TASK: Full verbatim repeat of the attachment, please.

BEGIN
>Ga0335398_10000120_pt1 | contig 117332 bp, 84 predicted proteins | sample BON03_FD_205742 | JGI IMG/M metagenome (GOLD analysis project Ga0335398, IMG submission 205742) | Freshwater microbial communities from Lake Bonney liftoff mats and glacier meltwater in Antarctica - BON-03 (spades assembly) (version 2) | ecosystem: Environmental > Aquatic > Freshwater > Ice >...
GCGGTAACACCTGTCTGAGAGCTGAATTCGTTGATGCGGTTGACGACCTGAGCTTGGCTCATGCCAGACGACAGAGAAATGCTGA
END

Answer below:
>Ga0335398_10000120_pt1 | contig 117332 bp, 84 predicted proteins | sample BON03_FD_205742 | JGI IMG/M metagenome (GOLD analysis project Ga0335398, IMG submission 205742) | Freshwater microbial communities from Lake Bonney liftoff mats and glacier meltwater in Antarctica - BON-03 (spades assembly) (version 2) | ecosystem: Environmental > Aquatic > Freshwater > Ice >...
GCGGTAACACCTGTCTGAGAGCTGAATTCGTTGATGCGGTTGACGACCTGAGCTTGGCTCATGCCAGACGACAGAGAAATGCTGA